The Tomb of Saint Philip and the Tomb of Saint Paul.
The tomb of Philip is very likely to be a genuine identification. From earliest days of the church there was a Christian presence in three neighboring towns in Asia Minor: you can stand on the hill of Laodicea and see Hieropolis (modern Pamukkale) to the north, and Colossae to the east.
In the second century, it was the home of the church father Papias, who had been a disciple of the apostle John. And according to very early tradition, Philip had also worked in Hieropolis. There were two prominent Philips in the apostolic church, Philip of Bethesda, the apostle who is usually paired with Thomas; and Philip the Deacon, who also evangelized Samaria and the Ethiopian eunuch. It is this second Philip who hosted Paul in Acts 21:8-9 — “Leaving the next day, we reached Caesarea and stayed at the house of Philip the evangelist, one of the Seven. He had four unmarried daughters who prophesied.”
Eusebius seems to think both are the same person:
- “For in Asia also great lights have fallen asleep, which shall rise again on the last day, at the coming of the Lord, when he shall come with glory from heaven and shall seek out all the saints. Among these are Philip, one of the twelve apostles, who sleeps in Hierapolis, and his two aged virgin daughters, and another daughter who lived in the Holy Spirit and now rests at Ephesus… 4. [Proclus] speaks thus concerning the death of Philip and his daughters: “After him there were four prophetesses, the daughters of Philip, at Hierapolis in Asia. Their tomb is there and the tomb of their father.” (History of the Church 3.31.3-4)
Figure 5 The first-century tomb of Philip.
Eusebius is possibly confusing two men, or perhaps he knew something we do not. At any rate, there is ancient tradition that states that in Hieropolis there were two buildings — a Martyrium, that is, a church built to commemorate the site of Philip’s martyrdom; and another church close by, built over the actual tomb of Philip. This was long thought to be legendary, but an Italian scholar Francesco D’Andria believed the tradition and dug where it suggested the tomb would be. In fact, he found a first-century tomb that is exactly as tradition described it. The tomb church and the Martyrium were build in the 4th or 5th centuries. The tomb is empty, which was more or less expected, because history said that the bones had been removed to Constantinople. This is I think certainly the tomb of one of the biblical Philips, but which of the two is hard to say; I think it is Philip the Deacon. Either way, here is extraordinary physical evidence from the first century of one of the most prominent early Christians.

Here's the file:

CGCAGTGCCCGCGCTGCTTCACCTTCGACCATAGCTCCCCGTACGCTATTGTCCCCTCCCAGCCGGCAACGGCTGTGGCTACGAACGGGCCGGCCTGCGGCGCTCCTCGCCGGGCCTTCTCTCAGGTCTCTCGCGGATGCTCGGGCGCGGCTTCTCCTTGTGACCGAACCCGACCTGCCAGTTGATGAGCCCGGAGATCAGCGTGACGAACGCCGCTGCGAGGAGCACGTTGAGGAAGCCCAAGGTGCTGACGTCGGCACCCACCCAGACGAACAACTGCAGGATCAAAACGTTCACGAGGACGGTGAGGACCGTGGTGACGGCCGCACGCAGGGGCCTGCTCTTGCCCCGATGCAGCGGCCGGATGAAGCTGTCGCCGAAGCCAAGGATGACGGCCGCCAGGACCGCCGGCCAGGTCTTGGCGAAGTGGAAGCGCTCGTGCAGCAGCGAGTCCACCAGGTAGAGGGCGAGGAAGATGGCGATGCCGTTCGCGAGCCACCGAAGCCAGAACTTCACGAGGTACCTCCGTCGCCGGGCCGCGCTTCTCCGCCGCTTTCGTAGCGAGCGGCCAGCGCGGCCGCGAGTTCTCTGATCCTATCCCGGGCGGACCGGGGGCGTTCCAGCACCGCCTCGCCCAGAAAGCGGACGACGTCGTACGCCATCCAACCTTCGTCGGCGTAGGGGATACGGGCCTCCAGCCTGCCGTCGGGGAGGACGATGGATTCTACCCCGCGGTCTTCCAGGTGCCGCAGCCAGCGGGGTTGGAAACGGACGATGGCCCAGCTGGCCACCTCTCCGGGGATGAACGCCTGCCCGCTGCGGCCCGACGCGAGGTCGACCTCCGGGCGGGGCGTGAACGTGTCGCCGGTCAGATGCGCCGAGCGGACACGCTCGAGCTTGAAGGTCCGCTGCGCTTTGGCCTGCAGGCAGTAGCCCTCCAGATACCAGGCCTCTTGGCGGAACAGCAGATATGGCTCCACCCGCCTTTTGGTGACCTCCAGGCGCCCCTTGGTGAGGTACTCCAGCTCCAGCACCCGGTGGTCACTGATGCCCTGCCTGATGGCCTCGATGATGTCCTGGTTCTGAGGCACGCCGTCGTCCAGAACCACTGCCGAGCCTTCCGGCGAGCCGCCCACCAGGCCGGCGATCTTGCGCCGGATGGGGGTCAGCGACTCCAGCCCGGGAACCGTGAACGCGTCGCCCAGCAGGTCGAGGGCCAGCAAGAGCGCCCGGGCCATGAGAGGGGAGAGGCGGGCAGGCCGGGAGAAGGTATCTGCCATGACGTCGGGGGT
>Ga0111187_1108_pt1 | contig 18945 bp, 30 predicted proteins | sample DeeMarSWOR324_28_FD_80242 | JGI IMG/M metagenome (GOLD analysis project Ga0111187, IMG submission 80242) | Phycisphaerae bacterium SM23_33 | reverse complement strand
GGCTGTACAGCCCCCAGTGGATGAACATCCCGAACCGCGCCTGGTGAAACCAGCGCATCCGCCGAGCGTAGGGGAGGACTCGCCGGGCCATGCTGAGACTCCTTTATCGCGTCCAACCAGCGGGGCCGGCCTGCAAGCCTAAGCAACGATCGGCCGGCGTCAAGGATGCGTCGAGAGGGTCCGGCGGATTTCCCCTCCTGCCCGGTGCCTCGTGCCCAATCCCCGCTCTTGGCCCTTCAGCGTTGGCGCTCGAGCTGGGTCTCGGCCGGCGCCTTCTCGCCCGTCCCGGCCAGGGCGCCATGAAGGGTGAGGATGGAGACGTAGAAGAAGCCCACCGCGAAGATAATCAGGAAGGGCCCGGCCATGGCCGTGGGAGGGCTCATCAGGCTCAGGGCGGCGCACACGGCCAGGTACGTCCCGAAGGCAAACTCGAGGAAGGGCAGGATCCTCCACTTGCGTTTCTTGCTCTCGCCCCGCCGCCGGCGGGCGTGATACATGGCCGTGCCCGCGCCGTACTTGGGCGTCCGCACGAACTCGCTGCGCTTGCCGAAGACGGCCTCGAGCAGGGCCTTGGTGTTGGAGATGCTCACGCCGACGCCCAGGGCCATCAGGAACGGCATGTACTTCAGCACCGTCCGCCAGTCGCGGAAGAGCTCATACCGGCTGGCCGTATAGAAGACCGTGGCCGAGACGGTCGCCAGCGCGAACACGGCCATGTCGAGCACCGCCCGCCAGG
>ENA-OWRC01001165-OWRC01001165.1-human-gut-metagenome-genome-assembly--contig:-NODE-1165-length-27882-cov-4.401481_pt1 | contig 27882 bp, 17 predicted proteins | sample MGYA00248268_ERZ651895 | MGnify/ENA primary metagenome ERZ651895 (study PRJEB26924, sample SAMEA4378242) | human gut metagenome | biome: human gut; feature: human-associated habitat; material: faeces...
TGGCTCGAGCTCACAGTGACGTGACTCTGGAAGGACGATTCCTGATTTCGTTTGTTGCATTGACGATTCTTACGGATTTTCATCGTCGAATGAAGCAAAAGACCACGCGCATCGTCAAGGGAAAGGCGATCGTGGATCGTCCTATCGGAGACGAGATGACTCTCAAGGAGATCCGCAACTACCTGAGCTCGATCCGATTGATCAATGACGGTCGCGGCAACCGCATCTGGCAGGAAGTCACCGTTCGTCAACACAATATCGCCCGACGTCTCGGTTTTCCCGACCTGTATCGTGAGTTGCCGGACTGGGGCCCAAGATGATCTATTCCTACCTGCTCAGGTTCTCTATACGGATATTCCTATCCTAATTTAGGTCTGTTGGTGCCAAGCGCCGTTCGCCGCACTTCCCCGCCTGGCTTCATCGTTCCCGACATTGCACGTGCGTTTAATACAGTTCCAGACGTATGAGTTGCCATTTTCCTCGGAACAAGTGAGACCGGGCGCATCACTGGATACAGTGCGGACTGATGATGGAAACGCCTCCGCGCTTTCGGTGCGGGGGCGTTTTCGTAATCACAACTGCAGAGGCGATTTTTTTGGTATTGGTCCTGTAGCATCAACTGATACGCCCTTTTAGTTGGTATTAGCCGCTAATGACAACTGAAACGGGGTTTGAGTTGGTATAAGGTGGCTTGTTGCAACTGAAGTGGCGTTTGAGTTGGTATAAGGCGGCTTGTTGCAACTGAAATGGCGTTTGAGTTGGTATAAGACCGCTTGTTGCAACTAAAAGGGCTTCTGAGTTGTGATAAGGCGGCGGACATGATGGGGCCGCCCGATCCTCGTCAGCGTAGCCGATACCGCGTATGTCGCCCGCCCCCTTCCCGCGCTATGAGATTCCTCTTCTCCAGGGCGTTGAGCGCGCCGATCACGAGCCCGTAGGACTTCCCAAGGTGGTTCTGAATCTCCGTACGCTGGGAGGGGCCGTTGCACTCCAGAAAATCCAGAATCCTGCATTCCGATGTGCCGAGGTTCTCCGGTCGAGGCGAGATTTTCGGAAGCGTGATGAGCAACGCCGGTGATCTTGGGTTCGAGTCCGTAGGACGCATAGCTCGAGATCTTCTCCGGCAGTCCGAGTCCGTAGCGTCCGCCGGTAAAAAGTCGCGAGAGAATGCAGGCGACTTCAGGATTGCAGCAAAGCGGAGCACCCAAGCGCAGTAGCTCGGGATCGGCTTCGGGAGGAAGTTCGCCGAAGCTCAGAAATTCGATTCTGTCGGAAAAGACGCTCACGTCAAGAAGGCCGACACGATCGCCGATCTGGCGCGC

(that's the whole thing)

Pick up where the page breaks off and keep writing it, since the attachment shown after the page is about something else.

Now we go to Rome. For almost 2000 years, the continuous tradition has been that Paul was beheaded in Rome by the Emperor Nero, that his head is buried in St John Lateran there, and that his body was buried in a tomb under the Basilica of St Paul Without the Walls (an odd-sounding name, but it means that it lay outside the walls of the ancient city; today it is part of Italy, not the Vatican State. Constantine built the first church on top of the site of his traditional tomb, and then others were built on top of the same site. In 2005 experts opened the tomb for the first time and found human bones. Carbon 14 tests confirm that they are from the second or first century AD. The pope has announced that it is the body of Paul, although that is not possible to prove conclusively....
Source: Openoureyeslord.com By Gary S. Shogren, Professor of New Testament, San Jose, Costa Rica, openoureyeslord.com Usually it’s the Old Testament that garners all the publicity for archaeological finds, and forRead More